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National Assembly: Drugs, Alcohol Abuse,
and the Criminal Offender
Wednesday, December 8, 1999

Community-Based Interventions II

Tom Kirkpatrick, President
Chicago Crime Commission
Chicago, Illinois

Luceille Fleming, Director
Ohio Department of Alcohol and
Drug Addiction Services
Columbus, Ohio

Valerie Raine, Project Director
Brooklyn Treatment Court
Brooklyn, New York

Bennett Brummer, Public Defender
Dade County
Miami, Florida

Henry Weber, Drug Court Judge
Jefferson County District Court
Louisville, Kentucky

James Martz, Assistant State's Attorney State Attorney's Office West Palm Beach, Florida


Summary of Proceedings

Panelists discussed effective approaches to implementing community-based multidisciplinary work with substance-abusing offenders, determining ultimate responsibility and accountability in a partnership, developing alternative sentencing strategies, and evaluating the effectiveness of the work.

Moderator Tom Kirkpatrick of the Chicago Crime Commission reiterated the need for collaborative work, noting that there are not enough resources to get the job done through one system working alone. If the same relationship between the number of police officers and the amount of crime existed today as in 1965, the country would need to hire 5 million more police officers, "which is not going to happen," he noted. Panel members agreed that the problems faced by professionals today in the related areas of criminal justice and drug and alcohol abuse are much more far-reaching and more complex than in the past.

Effective working collaborations keep the client at the center of the action and minimize any turf or ego issues that arise, said Luceille Fleming of the Ohio Department of Alcohol and Drug Addiction Services. Formal memoranda of agreement (MOAs) provide one vehicle to encourage concrete cooperation among different individuals and organizations. These MOAs detail the objectives of the partnership, as well as the specific roles, relationships, and responsibilities of each of the collaborating partners. MOAs are particularly important when leadership changes occur, when new practitioners join the group, and when potential conflict situations arise.

Even with MOAs, however, misunderstandings and conflicts can occur. One of the most common occurs over which agency should have ultimate responsibility and accountability for treatment. Some argue that the treatment provider must be ultimately responsible, while others say the justice system must be the primary authority.

Judge Henry Weber of Kentucky's Jefferson County Drug Court argued that the most critical choice when dealing with substance-abusing offenders in the drug courts is determining the treatment provider. Treatment should involve a collaborative, team approach, but when the court is the point of entry for treatment, it must have ultimate responsibility for ensuring such treatment. Providers should understand the needs of the court and the fact that they are a participant in the court's work, he said. This understanding is critical whether the treatment is to be provided in a criminal justice facility or whether it takes place in the community.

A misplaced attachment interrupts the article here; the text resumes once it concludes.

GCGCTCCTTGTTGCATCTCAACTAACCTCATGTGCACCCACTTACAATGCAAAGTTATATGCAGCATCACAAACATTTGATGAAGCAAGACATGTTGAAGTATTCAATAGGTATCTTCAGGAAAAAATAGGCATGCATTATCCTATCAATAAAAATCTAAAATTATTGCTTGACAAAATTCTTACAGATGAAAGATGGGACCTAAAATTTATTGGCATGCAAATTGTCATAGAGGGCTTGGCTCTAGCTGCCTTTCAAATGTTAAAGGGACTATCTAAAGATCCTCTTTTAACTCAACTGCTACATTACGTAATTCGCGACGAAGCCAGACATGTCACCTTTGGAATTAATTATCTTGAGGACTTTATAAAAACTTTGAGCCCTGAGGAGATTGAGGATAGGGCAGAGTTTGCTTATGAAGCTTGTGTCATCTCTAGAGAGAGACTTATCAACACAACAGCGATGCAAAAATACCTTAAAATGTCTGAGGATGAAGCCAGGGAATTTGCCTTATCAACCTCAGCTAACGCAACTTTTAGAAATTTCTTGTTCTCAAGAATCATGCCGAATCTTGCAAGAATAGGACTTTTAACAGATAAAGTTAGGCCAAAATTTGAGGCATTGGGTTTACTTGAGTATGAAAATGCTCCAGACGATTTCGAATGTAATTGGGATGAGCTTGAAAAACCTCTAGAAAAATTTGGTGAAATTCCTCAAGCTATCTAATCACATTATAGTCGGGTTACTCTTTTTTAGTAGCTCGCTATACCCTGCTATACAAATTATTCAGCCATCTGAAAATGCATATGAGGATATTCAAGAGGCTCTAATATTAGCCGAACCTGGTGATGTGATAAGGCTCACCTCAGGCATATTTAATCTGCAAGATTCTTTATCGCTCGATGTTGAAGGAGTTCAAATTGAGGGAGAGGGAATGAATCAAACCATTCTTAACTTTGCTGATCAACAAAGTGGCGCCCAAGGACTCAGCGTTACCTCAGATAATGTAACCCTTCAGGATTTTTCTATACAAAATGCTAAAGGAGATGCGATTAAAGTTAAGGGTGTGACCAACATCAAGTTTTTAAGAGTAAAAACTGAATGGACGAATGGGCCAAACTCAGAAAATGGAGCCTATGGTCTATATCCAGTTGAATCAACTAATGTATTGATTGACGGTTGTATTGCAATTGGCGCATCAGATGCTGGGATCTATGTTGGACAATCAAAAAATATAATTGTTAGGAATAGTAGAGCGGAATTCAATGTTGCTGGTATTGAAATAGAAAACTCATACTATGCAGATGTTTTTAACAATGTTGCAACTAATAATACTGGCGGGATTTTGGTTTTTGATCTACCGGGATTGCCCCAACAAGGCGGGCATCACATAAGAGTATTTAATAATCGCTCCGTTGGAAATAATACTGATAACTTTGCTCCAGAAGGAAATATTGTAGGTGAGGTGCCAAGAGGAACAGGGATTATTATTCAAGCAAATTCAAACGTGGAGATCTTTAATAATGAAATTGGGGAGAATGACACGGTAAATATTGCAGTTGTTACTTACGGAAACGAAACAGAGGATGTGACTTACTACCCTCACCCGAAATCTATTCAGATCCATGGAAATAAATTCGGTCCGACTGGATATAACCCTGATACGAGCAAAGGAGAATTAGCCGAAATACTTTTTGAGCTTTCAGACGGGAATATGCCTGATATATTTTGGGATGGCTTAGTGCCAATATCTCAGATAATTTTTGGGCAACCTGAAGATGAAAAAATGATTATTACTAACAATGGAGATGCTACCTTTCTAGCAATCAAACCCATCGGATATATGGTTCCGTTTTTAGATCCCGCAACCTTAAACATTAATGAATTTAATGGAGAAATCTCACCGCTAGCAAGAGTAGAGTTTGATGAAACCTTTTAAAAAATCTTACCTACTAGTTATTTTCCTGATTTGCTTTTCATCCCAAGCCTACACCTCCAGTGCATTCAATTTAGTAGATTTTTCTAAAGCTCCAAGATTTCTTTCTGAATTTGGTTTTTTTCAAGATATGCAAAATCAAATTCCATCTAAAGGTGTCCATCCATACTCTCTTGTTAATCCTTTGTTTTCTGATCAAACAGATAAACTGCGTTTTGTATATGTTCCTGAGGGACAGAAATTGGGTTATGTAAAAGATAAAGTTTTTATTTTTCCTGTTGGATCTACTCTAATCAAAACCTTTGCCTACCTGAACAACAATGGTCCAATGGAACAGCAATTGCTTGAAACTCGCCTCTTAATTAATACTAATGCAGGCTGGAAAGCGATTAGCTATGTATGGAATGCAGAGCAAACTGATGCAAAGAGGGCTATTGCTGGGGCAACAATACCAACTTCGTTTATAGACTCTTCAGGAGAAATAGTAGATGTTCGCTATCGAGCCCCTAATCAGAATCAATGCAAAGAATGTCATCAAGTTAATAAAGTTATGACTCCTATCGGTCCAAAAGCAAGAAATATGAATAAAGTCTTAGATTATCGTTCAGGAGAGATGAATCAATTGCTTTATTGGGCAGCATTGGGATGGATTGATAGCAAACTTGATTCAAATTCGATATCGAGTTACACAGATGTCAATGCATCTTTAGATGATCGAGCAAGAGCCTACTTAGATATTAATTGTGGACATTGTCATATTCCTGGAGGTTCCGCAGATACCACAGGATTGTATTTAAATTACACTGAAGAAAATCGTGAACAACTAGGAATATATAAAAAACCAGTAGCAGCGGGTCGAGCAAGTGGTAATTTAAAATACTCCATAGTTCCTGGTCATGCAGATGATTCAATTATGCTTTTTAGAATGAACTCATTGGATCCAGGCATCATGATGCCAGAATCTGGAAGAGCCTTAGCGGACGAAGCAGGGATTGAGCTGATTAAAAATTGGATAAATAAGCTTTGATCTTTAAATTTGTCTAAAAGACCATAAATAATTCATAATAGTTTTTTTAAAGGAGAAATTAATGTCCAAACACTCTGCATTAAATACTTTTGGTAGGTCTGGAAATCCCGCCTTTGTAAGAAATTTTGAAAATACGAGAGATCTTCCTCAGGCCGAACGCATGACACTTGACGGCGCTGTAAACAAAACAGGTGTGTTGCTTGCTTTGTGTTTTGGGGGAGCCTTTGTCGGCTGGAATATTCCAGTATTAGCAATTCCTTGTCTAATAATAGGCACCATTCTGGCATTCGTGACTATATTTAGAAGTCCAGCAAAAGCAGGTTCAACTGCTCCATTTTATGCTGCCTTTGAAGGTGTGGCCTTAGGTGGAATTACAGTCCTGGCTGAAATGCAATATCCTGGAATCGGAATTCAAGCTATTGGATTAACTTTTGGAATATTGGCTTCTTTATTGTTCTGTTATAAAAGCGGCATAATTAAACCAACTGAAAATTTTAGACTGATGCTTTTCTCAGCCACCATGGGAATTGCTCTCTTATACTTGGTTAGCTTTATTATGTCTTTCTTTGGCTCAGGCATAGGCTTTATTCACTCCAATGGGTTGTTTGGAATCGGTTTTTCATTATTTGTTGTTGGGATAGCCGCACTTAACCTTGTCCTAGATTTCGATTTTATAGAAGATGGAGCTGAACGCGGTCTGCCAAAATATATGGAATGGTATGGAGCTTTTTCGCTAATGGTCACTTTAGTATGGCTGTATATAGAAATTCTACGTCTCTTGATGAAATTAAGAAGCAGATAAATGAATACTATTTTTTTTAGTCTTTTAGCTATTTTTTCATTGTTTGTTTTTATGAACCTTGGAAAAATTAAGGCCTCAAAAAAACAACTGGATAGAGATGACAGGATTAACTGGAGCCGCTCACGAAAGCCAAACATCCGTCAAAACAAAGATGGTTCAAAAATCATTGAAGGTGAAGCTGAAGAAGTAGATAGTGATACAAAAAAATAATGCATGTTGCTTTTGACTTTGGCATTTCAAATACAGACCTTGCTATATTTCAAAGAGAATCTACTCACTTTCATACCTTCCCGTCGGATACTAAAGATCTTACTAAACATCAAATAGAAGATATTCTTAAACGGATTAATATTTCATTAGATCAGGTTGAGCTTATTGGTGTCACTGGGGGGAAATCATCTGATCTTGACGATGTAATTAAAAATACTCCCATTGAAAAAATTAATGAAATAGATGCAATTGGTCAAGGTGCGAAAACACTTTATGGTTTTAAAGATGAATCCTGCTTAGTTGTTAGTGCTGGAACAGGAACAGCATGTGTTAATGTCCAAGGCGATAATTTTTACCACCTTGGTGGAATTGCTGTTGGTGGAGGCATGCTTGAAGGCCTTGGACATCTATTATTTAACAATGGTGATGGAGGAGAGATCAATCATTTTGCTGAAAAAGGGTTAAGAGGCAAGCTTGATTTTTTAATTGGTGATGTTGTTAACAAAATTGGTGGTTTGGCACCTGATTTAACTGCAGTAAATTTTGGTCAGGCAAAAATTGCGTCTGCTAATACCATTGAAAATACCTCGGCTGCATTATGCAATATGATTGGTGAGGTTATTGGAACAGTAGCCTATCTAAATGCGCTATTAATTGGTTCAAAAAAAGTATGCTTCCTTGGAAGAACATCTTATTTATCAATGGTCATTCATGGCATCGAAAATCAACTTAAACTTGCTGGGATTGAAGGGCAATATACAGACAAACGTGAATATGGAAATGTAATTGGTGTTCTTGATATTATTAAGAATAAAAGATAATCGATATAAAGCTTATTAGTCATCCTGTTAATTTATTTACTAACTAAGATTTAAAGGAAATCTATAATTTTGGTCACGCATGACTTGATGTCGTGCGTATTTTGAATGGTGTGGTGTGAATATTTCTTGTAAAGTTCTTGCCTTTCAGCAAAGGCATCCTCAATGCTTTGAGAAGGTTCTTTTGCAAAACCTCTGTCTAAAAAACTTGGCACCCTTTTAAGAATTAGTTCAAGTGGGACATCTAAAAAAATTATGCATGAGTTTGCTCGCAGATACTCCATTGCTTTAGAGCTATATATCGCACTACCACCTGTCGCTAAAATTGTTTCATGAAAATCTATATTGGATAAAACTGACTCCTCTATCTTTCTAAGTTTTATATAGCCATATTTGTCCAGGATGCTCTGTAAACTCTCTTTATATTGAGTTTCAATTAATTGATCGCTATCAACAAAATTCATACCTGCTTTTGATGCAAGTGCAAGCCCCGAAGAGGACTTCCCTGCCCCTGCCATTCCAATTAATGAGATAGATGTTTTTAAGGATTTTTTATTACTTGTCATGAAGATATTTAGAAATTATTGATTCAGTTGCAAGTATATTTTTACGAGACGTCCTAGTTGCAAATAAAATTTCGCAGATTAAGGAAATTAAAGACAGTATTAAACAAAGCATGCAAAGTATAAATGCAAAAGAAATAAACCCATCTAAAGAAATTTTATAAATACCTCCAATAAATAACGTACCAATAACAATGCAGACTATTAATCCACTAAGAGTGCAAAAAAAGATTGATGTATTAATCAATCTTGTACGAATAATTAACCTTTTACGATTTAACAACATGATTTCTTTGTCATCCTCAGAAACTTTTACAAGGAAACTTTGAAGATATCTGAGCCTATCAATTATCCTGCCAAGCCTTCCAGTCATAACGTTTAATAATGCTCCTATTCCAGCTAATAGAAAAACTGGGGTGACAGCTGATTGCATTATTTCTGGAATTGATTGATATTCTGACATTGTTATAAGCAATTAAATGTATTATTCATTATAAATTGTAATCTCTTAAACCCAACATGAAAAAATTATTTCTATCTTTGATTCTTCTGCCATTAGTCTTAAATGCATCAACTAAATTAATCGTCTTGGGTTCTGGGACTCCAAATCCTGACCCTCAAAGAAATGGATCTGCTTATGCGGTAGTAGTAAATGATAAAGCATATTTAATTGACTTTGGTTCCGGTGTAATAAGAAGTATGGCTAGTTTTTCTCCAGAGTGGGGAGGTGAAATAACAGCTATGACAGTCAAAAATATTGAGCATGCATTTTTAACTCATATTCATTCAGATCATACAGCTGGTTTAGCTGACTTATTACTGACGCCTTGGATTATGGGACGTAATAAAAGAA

Valerie Raine of the Brooklyn Treatment Court agreed, reiterating that ultimate responsibility for enforcing compliance with treatment is with the courts. Requiring accountability from the client by having them monitored and by requiring regular reporting to the court is important for ensuring compliance with the treatment plan.

Other successful approaches have been used to identify and get treatment for substance-abusing offenders. Bennett Brummer, a Dade County Public Defender, recounted how his office saw unmet treatment needs and decided to become more proactive. They now use a medical model that emphasizes treatment rather than a reactive, punitive criminal model; the office helps identify clients with drug and alcohol problems and assists in getting them treatment. "We try to view these individuals as patient addicts rather than criminal addicts, and we are concerned with outcomes. We want to see them returned to their communities to live successful and productive lives."

Criminal prosecutors are beginning to work proactively with community drug courts and others in South Florida. "We've changed our role a great deal," said James Martz, Assistant State's Attorney in West Palm Beach, Florida. "We've taken to the streets and we're out trying to understand the community better. We're formulating responses now that reflect what the community wants, and we try to identify those clients most likely to succeed in treatment. We're finding ourselves working more and more with the community courts."

Fleming noted that effective treatment is not enough and that most clients require multiple services, including literacy training, General Equivalency Diploma (GED) coaching, and other services to succeed.

There is also a critical need for credible evaluation to ensure the accountability or effectiveness of any treatment approach. These evaluations need to measure outcomes and not merely document a process or simply count the number of individuals who participate or complete treatment, Fleming noted. For example, evaluations need to document whether individuals receiving treatment have lower recidivism rates or higher rates of successful reentry into the community than those who do not receive treatment. "If you don't evaluate, you're not accountable, and if you're not accountable, your funding dries up," she said.

Program evaluations to date indicate that those who have received treatment for their drug and alcohol problems through drug court interventions are less likely to be repeat offenders. "These folks are more likely to be living successfully and paying taxes than using tax dollars," Weber concluded.


Last Updated: March 4, 2002

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